So if you have boys it is definitely worth getting them vaccinated. If you have girls it is less of a no brainer (they can still catch it when pregnant).
2) For adults and children of 13 and above it is also recommended to give two doses of the chickenpox vaccine, administered 4-8 weeks apart.
3) The varicella vaccine is safe. It has been around since 1995. The most common side effects are mild pain and redness at the injection site. In the USA chickenpox vaccination is done routinely.
Best treatment in case of infection
1) drink plenty (milk and water)
2) cut short your baby’s nails (or use mitts on the hands) to reduce the risk of bacterial infection of the vesicles. You can also dress your child in loose cotton clothing to prevent further irritation.
3) in case you notice some redness/swelling around the blisters/vesicles try to treat the area with some Chlorhexidine Gluconate. This is a pink liquid that prevents bacterial infections. It is not easy to find but some Boots stock it.
4) take paracetamol to ease high temperature (fever), headaches, and pains. Aspirin and ibuprofen should be avoided with chickenpox.
5) take anti-histamines (such as Zirtek, Piriton). Although they have limited effect on itchy skin conditions they cause drowsiness and help the child sleep better.
6) if your case looks right away very severe ask your doctor if aciclovir might be advisable. Antiviral pills such as aciclovir (Zovirax) can limit the severity of chickenpox by stopping the virus from multiplying. Adults, teenagers over the age of 14 and sometimes young children that were heavily exposed to the virus (young siblings of an infected child) may be advised to take an antiviral medicine. Note it can only be started within 24 hours of the rash first developing. My doctor advised aciclovir to my number two.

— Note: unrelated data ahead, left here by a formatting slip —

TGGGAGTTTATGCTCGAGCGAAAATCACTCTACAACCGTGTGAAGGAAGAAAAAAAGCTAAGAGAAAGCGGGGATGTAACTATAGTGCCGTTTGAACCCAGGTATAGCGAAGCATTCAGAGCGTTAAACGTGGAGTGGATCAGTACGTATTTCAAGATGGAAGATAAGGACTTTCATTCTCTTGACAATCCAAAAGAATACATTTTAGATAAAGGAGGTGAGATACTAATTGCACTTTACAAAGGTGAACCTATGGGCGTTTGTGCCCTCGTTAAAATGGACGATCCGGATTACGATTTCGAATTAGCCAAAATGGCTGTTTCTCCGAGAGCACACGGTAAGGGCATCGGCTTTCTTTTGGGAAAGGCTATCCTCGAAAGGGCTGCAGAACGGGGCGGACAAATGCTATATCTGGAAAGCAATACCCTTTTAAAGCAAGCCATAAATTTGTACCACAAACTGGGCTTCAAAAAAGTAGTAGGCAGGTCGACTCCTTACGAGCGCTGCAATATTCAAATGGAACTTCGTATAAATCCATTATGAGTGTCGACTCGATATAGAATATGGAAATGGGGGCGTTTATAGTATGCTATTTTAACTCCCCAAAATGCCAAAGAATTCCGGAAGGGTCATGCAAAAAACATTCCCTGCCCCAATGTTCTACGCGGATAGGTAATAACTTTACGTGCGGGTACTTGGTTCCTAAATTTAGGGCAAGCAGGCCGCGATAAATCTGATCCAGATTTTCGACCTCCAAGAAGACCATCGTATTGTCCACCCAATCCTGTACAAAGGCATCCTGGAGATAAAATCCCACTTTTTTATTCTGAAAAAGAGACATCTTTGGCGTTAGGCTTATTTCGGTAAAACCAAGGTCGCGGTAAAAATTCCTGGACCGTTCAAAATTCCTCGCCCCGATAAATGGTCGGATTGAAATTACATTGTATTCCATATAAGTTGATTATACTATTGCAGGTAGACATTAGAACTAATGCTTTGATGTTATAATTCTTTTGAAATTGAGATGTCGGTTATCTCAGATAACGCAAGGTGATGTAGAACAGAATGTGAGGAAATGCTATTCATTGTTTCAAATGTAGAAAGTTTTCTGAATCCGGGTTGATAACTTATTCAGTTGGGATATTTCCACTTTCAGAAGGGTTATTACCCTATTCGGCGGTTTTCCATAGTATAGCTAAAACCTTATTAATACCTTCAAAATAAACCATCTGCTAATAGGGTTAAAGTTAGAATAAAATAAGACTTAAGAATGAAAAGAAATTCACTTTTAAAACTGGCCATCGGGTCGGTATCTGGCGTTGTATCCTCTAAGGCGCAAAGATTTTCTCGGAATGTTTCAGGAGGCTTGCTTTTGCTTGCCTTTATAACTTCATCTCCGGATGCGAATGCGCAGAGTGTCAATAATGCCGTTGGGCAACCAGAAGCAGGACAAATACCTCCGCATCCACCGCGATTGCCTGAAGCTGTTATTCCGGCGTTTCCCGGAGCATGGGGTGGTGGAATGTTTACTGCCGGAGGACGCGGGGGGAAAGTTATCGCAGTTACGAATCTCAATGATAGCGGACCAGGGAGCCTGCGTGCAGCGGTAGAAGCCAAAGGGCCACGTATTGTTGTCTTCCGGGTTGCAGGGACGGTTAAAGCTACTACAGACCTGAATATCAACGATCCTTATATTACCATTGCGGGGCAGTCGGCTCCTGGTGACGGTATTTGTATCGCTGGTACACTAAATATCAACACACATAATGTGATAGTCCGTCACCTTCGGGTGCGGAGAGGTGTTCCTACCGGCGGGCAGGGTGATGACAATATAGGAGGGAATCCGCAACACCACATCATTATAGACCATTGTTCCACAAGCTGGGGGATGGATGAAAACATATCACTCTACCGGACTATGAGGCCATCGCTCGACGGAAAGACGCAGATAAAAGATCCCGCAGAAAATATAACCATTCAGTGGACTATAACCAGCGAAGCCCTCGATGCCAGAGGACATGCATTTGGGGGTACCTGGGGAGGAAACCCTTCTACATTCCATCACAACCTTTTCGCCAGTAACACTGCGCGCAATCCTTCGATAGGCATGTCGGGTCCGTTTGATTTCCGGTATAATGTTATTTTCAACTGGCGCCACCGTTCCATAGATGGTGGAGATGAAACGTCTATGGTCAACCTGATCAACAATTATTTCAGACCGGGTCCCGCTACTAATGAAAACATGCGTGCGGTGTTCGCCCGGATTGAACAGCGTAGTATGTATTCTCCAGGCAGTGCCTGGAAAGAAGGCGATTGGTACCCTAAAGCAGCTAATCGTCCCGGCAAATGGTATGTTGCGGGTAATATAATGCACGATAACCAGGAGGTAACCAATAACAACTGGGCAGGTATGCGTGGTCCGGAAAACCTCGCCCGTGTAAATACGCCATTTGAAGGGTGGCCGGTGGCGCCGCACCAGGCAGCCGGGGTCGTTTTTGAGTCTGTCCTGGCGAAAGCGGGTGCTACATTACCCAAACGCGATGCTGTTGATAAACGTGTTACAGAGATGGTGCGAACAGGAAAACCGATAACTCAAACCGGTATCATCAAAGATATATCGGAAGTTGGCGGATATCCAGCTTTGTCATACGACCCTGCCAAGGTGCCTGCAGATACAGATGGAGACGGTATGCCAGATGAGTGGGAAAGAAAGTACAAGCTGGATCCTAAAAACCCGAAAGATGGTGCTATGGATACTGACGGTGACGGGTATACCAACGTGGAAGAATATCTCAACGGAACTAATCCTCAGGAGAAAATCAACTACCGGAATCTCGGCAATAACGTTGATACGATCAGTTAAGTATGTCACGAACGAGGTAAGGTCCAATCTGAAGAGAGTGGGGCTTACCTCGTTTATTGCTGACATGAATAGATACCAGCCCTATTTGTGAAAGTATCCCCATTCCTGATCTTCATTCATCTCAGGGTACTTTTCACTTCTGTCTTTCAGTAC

7) Try soothing creams (general emollients) on the spots to ease itching. Unfortunately there is not one product recognised to universally work but searching around I came across a few that you might want to try:
-Chickweed creams/ointments. These can help soothing the itchy and crusty skin. We used under the suggestion of a dear friend ‘Chickweed, Neem, Tamanu, Nettle and Vitamin E Cream’ by the Organic Pharmacy, pictured above but there are plenty more around.
-Calamine lotion, although widely used in the UK my doctor said it can have a drying effect on the skin that may exacerbate the condition and actually cause further itching and scarring.
-ViraSoothe Chickenpox Relief Cooling Gel this should relieve the itchiness without any drying effect on the skin but it did not seem to help my daughter very much.
-Some friends in Italy used happily Talco Mentolato but is difficult to find in the UK and some doctors are against it (again it can have drying effects).
8) Avoid long baths and soaking of the blisters that can fall off and delay the healing process.
What is your favourite chickenpox remedy? If you found something amazing please comment on this post. I will try to amend it over time if I discover anything else of value. I hope it helps!
Sources: among others National Foundation for Infectious Diseases Web site: http://www.nfid.org (USA).